• And into the Best Books of 2010 category comes Marjorie Ingall, who recently posted on Tablet Magazine the year’s best Jewish picture books and the year’s best Jewish books for older kids.  Great lists all around.  In terms of picture books I included The Rooster Prince of Breslov by Ann Redisch Stampler on my own Magnificent Books of 2010 list, but I wish I’d seen that fabulous looking Zishe the Strongman by Robert Rubinstein too.  On the chapter books side I’m ashamed to say I’ve read only two of the books listed, though Hereville by Barry Deutsch also made it to my magnificent books list.  Love that title.  Thanks to Marjorie Ingall for the links.
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22. Fusenews: “The Hardy boys were tense with a realization of their peril.”

So I’m reading through my weekly edition of AL Direct and I notice that no matter what worldwide occurrence takes place, librarians are always there. Whether it’s damage to two libraries in Egypt, stories from the librarians in Christchurch, New Zealand, or how the Wisconsin Library Association delayed Library Legislative Day due to the protests, the profession is there.  That last story was of particular interest to me, since I had wondered whether any school librarians were amongst the protesters in Wisconsin lately.  According to the article, they most certainly are.  You go, guys!!  Seriously, I want to hear more about it.  If any of you know any school librarians marching in WI, send them my way.  I’d love to do a full post on them.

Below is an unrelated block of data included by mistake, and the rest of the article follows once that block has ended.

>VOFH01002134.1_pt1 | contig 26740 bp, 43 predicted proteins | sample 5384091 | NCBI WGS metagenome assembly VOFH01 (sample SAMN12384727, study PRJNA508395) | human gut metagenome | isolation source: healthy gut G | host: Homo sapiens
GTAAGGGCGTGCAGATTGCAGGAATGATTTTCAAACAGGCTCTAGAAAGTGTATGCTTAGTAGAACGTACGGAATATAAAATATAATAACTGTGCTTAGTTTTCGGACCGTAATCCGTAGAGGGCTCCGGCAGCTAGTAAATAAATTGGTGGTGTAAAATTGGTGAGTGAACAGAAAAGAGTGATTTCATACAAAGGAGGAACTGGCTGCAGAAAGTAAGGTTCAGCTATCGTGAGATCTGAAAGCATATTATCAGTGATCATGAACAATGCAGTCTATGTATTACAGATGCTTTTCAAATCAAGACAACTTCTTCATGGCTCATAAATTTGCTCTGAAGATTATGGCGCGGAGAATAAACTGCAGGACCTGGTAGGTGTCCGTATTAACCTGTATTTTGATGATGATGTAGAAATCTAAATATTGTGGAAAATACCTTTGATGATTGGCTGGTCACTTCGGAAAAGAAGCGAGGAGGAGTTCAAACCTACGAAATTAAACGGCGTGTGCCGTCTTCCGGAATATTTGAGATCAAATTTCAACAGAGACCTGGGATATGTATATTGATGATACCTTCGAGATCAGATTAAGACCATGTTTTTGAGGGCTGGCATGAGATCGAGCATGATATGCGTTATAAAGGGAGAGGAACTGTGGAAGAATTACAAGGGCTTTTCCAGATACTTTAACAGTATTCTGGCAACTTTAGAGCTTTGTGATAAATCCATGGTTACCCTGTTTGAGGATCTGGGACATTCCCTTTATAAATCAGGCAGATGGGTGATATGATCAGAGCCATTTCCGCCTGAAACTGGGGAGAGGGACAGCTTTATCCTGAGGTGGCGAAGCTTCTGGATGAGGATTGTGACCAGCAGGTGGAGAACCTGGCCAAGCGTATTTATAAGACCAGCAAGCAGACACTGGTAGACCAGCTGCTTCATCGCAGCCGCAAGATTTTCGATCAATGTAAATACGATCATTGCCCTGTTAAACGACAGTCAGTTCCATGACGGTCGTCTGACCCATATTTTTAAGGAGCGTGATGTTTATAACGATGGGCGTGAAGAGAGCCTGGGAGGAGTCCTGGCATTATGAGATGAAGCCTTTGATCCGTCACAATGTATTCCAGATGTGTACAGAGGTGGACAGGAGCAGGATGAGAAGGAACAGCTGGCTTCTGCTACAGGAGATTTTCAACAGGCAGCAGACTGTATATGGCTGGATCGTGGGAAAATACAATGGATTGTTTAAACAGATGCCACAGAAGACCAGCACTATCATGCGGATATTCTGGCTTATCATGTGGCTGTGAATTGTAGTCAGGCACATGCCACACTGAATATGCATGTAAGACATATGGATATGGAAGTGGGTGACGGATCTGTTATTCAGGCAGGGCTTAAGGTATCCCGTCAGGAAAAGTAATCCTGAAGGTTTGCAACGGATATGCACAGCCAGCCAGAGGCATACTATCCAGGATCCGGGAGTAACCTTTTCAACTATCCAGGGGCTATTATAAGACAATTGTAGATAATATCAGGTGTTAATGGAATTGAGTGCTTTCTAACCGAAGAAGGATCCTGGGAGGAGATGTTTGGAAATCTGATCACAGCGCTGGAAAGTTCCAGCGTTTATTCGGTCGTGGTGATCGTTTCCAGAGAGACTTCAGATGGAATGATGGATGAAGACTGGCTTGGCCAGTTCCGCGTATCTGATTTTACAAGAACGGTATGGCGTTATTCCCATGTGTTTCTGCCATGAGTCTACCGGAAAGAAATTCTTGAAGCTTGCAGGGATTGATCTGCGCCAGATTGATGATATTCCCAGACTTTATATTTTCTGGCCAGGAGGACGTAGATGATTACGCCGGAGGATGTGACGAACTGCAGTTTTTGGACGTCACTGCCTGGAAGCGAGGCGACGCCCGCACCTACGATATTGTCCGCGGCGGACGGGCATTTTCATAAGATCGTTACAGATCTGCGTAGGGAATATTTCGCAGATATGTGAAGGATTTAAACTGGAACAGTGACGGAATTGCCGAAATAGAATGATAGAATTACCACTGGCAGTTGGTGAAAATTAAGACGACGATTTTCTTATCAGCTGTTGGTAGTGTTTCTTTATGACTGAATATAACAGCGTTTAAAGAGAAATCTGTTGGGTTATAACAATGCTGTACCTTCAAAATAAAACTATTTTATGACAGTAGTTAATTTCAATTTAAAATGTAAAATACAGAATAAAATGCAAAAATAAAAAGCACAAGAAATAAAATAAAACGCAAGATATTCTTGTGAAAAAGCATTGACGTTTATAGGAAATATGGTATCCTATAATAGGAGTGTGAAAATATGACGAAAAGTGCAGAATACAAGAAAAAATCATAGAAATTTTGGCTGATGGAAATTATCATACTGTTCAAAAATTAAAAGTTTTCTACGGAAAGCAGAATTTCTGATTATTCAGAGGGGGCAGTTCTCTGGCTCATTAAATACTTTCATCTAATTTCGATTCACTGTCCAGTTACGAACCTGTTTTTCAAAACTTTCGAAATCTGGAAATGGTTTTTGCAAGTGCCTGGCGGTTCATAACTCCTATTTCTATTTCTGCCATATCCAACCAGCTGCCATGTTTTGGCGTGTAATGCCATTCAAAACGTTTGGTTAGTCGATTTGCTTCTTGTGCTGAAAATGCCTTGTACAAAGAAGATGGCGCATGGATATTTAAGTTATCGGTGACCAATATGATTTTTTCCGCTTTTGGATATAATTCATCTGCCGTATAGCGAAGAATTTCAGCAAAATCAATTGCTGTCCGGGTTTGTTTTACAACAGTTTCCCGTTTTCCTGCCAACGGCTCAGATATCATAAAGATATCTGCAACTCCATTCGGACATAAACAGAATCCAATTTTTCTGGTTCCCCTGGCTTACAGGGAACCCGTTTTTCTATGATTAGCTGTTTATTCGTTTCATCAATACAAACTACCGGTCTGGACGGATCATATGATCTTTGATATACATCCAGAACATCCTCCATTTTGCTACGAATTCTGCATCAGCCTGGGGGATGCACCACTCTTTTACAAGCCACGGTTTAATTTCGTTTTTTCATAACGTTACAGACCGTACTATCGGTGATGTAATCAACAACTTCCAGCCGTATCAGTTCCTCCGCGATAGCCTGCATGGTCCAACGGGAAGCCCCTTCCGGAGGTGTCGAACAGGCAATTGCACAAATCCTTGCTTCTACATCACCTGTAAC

• Speaking of folks in the news, I have to give full credit to author/illustrator Katie Davis for consistently locating the hotspots in children’s literature and convincing folks to talk to her about them on her fabulous podcast.  In the past she’s managed to finagle everyone from the editor who wanted to replace the n-word in Huckleberry Finn to James Kennedy on the 90-Second Newbery.  Now she’s managed to get Bruce Coville to talk about what went down when he and fellow children’s author Liz Levy got stuck in Egypt during the protest period.  That Katie.  She’s got a nose for news.
  • I’m having a lot of fun reading How I Became a Famous Novelist by Steve Hely these days, and I can’t help but see echoes of the plot in this story about the man behind the Hardy Boys novels.  We hear about the various Carolyn Keenes all the time, but why not the Dixons?  After reading this old piece in the Washington Post from 1998 (The Hardy Boys The Final Chapter) I feel vindicated.  I reread some of my old Three Investigators novels not too long ago and they STILL held up!  I always knew they were better than The Hardy Boys.  Now I have proof.  I was going to save the link to this essay until the end of the Fusenews today, but it’s so amusing and so delightfully written that I just have to encourage you, first thing, to give it a look.  Thanks to The Infomancer for the link.